Tag Archives: inspiration

5.December – Mark Rothko

If I had to name ONE artist who influenced me the most, it would probably be Mark Rothko. Born in Latvia in 1903 he immigrate to the USA with his family when he was around 10 years old. Rothko’s early work was influenced himself by German expressionists such as Kirchner and Nolde and he dabbled with expressionism and cubism himself. However, it is his later work, often referred to as ‘color-field’ style, that took a hold of me.

White Center, oil on canvas by Mark Rothko, 1950; sold at auction by Sotheby's for $73 million on May 15, 2007.
Nils Jorgensen— REX/Shutterstock.com
White Center, oil on canvas by Mark Rothko, 1950 (Nils Jorgensen)

In 1995 I travelled to New York on my first ‘Art-Flight‘ to find new and emerging art and inspiration. I visited countless museums and galleries. But I found the art-scene disappointing. Sure, there were the masters in the museums, but I found little inspiring emerging art. Much of the work – to my by then mostly Irish sensibility – seemed to plagiarize one another. As if, forced by the harsh reality of life in NYC, where rent alone could consume a moderate income, artists all jumped on the ONE style that seemed to sell. These works appeared all over the city in many of the small galleries and open studios, was poorly executed (warped canvasses, dirty paper, haphazard framing, etc…) but sold like ‘hot buns’ leaving little room for anything else.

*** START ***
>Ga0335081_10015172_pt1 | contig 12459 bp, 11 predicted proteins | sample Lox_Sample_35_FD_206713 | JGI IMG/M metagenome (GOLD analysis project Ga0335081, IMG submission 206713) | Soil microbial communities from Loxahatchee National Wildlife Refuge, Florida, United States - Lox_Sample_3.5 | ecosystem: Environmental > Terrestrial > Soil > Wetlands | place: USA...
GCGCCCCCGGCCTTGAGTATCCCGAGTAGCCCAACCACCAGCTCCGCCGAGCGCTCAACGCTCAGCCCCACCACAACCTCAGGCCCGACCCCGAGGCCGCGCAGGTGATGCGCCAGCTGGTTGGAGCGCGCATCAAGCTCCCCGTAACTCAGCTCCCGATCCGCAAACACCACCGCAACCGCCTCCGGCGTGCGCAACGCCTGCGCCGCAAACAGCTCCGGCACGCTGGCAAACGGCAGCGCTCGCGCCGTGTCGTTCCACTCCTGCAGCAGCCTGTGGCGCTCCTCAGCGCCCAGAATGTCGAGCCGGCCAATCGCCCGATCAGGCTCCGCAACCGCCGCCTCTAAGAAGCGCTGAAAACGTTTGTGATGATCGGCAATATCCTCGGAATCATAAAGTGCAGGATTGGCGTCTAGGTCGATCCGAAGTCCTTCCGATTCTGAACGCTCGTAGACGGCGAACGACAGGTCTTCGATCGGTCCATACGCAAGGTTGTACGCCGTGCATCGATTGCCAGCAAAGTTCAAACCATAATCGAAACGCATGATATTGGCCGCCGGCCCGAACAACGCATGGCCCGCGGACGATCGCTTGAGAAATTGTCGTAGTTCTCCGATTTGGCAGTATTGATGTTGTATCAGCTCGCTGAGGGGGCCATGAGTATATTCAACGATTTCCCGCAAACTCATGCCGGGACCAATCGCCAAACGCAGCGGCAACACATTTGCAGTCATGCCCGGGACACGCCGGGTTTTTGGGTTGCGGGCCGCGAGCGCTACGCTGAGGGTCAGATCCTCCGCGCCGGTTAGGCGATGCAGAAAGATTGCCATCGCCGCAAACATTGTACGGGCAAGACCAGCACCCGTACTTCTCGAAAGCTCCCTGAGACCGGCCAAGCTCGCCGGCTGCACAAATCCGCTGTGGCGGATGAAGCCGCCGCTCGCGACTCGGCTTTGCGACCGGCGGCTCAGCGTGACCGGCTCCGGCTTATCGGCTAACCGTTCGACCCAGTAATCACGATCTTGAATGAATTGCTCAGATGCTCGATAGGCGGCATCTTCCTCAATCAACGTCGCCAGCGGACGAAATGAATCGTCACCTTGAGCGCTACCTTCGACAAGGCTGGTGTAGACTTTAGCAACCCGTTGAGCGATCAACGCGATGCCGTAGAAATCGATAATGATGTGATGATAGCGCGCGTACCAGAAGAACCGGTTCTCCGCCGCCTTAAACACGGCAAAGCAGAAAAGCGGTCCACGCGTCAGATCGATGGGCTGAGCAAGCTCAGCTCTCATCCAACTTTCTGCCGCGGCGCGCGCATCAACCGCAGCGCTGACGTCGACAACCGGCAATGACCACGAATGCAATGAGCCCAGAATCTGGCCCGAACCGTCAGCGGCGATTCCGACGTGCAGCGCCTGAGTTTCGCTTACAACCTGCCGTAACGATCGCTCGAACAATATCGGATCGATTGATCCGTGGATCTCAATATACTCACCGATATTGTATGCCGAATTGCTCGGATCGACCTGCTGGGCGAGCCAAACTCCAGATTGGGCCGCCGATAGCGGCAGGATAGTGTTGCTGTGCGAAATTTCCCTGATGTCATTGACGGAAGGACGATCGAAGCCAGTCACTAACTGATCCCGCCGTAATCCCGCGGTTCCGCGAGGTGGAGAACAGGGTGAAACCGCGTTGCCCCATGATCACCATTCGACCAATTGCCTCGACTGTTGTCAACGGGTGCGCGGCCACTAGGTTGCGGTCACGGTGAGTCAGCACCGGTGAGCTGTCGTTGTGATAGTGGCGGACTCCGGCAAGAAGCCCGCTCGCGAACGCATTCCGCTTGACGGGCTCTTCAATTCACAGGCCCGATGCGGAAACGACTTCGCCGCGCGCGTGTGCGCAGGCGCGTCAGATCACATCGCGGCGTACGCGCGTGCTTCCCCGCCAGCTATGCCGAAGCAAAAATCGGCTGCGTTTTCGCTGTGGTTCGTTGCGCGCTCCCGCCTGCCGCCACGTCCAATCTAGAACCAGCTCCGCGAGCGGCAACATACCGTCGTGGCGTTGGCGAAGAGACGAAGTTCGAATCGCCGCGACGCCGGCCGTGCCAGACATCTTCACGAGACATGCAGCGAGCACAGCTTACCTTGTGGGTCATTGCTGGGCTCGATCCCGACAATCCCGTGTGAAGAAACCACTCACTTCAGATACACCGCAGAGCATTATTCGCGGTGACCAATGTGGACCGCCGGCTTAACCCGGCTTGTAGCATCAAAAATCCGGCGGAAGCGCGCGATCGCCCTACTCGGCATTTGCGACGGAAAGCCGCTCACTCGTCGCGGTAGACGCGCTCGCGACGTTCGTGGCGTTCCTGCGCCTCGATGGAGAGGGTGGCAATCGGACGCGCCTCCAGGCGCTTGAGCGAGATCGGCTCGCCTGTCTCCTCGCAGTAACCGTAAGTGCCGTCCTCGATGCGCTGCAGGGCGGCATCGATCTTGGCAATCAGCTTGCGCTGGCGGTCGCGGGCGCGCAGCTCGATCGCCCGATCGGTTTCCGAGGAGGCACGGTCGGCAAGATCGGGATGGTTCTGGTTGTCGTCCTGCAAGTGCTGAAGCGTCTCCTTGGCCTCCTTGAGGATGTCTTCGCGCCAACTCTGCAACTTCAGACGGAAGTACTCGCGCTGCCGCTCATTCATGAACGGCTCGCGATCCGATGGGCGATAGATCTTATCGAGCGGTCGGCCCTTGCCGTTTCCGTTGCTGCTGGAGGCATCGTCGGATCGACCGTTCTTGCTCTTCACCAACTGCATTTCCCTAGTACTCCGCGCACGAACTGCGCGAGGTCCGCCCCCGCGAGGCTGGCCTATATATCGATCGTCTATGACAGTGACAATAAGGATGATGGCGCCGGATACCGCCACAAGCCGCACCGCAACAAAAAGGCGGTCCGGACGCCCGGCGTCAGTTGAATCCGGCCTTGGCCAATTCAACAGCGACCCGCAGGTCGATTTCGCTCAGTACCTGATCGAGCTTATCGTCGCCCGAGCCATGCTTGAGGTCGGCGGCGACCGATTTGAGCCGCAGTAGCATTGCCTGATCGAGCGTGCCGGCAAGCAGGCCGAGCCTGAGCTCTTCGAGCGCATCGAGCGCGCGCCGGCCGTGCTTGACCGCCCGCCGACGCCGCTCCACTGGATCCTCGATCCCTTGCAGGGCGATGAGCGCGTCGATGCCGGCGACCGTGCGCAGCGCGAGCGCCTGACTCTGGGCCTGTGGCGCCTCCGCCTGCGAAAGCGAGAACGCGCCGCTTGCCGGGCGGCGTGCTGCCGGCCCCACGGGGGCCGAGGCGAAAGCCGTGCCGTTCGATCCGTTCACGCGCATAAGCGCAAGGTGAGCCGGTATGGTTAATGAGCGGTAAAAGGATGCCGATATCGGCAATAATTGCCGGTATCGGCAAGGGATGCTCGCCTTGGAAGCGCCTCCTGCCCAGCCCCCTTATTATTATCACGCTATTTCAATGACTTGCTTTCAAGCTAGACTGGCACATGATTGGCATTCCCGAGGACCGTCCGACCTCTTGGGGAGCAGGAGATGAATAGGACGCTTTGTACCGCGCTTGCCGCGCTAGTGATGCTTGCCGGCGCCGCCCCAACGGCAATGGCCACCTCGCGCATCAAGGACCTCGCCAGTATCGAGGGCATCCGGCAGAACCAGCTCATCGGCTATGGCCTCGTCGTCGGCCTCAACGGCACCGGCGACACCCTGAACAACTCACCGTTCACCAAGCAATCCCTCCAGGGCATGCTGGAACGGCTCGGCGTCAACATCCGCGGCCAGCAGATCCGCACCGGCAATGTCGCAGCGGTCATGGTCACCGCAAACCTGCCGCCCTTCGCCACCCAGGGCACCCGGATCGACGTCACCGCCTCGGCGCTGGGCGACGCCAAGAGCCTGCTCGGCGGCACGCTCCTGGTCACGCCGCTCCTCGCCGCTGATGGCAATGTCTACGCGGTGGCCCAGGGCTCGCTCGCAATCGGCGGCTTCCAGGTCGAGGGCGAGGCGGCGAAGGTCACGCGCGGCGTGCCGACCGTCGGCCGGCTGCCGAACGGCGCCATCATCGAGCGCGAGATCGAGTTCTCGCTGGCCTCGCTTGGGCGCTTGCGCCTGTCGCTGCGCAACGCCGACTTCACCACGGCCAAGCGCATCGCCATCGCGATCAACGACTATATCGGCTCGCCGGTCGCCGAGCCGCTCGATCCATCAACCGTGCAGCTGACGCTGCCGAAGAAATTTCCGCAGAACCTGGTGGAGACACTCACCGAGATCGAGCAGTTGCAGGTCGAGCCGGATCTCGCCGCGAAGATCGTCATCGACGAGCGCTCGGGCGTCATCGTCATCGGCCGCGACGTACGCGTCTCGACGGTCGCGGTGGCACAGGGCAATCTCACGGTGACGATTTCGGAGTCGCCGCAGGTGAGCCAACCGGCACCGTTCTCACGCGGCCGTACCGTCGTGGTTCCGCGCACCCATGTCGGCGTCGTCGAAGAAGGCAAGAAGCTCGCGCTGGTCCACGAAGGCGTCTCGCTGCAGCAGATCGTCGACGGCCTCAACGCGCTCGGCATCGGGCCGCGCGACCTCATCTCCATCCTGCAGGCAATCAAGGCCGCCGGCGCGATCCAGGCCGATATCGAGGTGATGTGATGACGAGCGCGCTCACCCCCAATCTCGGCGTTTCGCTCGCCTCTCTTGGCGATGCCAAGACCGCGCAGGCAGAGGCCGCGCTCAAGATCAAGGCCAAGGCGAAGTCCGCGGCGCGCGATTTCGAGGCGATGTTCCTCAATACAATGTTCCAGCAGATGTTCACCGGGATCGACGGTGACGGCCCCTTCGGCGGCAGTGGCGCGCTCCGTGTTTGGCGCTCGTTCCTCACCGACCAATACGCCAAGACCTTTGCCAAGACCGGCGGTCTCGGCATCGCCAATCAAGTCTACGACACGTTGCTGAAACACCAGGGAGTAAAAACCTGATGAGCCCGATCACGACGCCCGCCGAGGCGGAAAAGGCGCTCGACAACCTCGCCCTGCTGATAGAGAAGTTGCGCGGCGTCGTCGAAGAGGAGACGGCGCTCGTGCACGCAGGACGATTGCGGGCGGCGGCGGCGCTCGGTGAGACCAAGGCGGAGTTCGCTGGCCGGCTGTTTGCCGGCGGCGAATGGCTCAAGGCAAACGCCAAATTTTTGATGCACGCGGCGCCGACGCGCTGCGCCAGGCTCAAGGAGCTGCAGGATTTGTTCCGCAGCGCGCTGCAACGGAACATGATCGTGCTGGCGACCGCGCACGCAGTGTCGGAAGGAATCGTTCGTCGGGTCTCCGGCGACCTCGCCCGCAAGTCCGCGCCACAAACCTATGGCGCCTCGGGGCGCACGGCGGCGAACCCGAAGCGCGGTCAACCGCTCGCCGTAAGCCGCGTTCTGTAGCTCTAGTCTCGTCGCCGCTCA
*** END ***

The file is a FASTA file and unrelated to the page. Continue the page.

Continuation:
After NYC I travelled to Houston, Texas, with little to no expectation to find great art much less a thriving emerging art scene. How completely naive this assumption, for Houston, I soon learned, was the hot-spot for all things art. Fuelled by a booming economy (mostly around healthcare and medicine), most of the city’s artists had found wealthy sponsors and patrons. Even bartering art for other services (dental or medical treatment, housing, cars, etc…) was common. Allowing artists here, to focus on their work, without the need to commercialize their work in order to survive. Houston was the place, where I found incredible variety and innovation pouring out of the many studios I visited.

My extended stay culminated in a visit to the Rothko Chapel. It was the icing on the cake and simply blew me away.

In this space, which was probably the closest I ever came to finding religion, I could spend hours. Thinking. Seeing. Sitting. Doing nothing. And in my head, I heard the music of another great artist, whose works I frequently listened to while painting: Philip Glass.

But more about that tomorrow.